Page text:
The figures that populate the work of Alicia Reyes McNamara look as if they are in the process of coming undone—although they could just as well be putting themselves back together. A careful tension of duality runs through the artist’s various paintings and sculptures, where motifs of mirroring emphasise an endless push and pull between two selves.
Reyes McNamara’s mixed heritage is an important anchor, and the recurrent symbol of water in her work emphasises this cultural fluidity. Her Mexican-Irish American identity is referenced directly in imagery of tropical paradises, while the hypersexualised female body compounds her use of racialised stereotypes in depictions of the Latinx diaspora.
“To be biracial at any time is complex,” Zadie Smith wrote in 2017. “Speaking for myself, I know that racially charged historical moments, like this one, can increase the ever-present torsion within my experience until it feels like something’s got to give.” Reyes McNamara captures the endless twisting and turning described by Smith, where basic instincts of human life intersect with learned ritual, tradition and code switching. In her imagined landscapes, symbols from the animal kingdom take on new significance in shape-shifting moments that land somewhere between unity and discord.
Following her MFA at the Ruskin School of Art 2016, Reyes McNamara has held residencies at the South London Gallery and Chisenhale, as well as Kiosko Gallery, Bolivia. Following her exhibition at Niru Ratnam gallery, she will also present a solo show at Lismore Castle Arts this year.
What do the frequently twisting and turning human figures in your work represent for you, particularly when they are shown as dismembered or disembodied?
The twisting and turning humans beings relate to different forms of embodiment for me. When I was exploring dismembered body parts I was thinking through ideas of displacement and diaspora, specifically within the Latinx diaspora.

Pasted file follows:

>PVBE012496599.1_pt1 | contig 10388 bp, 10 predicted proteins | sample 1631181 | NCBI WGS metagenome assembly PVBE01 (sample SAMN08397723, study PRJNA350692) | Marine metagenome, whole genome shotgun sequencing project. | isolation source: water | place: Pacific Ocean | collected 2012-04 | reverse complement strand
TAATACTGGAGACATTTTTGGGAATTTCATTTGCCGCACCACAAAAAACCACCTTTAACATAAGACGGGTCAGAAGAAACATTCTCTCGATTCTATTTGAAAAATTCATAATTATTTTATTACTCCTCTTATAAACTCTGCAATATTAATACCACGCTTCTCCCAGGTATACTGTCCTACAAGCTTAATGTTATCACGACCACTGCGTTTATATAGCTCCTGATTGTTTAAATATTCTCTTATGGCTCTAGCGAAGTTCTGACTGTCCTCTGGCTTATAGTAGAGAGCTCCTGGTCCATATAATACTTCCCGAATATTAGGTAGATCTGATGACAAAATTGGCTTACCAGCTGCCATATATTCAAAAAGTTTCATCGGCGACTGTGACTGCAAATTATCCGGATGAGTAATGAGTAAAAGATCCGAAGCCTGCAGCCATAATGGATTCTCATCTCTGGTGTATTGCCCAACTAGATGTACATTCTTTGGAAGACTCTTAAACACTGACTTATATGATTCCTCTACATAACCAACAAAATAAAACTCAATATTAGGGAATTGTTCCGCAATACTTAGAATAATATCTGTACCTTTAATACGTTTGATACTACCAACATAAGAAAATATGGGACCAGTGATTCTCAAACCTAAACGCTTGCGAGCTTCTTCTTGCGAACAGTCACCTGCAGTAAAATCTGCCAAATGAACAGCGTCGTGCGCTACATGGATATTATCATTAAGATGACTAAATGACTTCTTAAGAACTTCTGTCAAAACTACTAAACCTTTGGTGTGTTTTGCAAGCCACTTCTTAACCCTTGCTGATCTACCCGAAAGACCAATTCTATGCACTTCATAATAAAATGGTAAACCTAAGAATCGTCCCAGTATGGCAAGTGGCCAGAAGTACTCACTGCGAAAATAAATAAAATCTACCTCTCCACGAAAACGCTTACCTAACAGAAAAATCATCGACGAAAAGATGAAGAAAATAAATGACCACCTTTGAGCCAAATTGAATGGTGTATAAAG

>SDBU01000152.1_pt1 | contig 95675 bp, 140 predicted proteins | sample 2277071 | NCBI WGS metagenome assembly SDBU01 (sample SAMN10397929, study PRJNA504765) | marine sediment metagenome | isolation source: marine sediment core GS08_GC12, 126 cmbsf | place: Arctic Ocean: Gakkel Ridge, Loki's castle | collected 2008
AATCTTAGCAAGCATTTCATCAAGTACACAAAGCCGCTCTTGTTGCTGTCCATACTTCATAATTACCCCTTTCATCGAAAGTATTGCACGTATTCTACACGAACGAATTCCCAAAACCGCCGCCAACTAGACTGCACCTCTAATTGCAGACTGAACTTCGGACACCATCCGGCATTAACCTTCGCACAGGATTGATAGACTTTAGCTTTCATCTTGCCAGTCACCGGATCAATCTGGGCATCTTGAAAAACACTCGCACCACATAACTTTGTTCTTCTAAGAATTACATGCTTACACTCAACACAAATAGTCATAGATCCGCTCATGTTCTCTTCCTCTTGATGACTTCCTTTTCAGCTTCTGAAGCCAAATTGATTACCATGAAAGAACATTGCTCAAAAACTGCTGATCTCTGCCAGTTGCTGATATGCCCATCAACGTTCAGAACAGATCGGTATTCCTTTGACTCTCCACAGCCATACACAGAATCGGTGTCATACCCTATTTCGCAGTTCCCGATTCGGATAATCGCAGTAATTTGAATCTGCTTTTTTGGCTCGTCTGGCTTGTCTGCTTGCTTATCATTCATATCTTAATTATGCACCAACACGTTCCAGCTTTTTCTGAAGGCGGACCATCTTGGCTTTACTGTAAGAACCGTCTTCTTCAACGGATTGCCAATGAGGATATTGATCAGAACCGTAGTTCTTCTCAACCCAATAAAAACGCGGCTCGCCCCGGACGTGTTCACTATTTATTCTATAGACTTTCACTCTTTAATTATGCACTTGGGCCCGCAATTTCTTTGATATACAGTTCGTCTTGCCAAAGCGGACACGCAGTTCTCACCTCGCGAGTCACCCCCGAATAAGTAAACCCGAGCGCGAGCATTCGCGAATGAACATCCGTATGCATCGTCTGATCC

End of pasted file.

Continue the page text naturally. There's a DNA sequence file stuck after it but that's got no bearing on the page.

“A careful tension of duality runs through the artist’s various paintings and sculptures”
Where do you feel most at home, and why?
That’s an interesting question, but I’d have to say when and wherever I’m with anyone from my Mexican mom’s side of the family. They really have the ability to see many sides of me at once, which grounds me in a very particular way.
Your work at times takes on an almost cartoonish quality. What is your relationship to a legacy of caricature and satire?
I started playing with the cartoon and ideas of the characters during my Masters. My work at the time aimed to challenge incomplete identities constructed by two-dimensional ideas of Latinx culture, while it acknowledged the absurdity, and at times vulgarity, in the projected images found within the media’s exaggerated caricatures and telenovela kitsch.
I adopted a cartoon-like aesthetic for its approachability to convey difficult subject matter and make it appear light, even humorous, and all the more revealing. At the time I was interested in the changing identity of the Latinx diaspora and how authenticity is negotiated.
“I would like to transport the viewer to that unfixed amorphous world of shapeshifting feminine energy, and be both curious and uneasy”
Which artist would you like to get stuck in a lift with?
I’d love to get stuck in a lift with Hilma af Klint. I’d want to know more about how spiritualism leads her practice. How can one invoke energy that can be placed within a painting? I’d want to know what she was reading while making The Ten Largest, and what her favourite song is…
You often create fantastical, nature-filled landscapes in your work. What do these scenes conjure for you, and to where do you want them to transport your viewers?
My most recent work was inspired by both Mexican and Irish water mythology. I was struck by the fact that although feminine goddesses or spirits were often linked with water, it was almost always a wanton woman who emoted too much, who is hyper-sexualised; who somehow derailed culture and would eventually lose their life to the water. I wanted to reimagine and reclaim these myths and explore these spirits as independent, self-possessed beings who have the potential to transcend their own definition and acquire a new life or meaning.
I would like to transport the viewer to that unfixed amorphous world of shapeshifting feminine energy, and be both curious and uneasy.
Alicia Reyes McNamara, From Within
Niru Ratnam gallery, until 10 JulyVISIT WEBSITE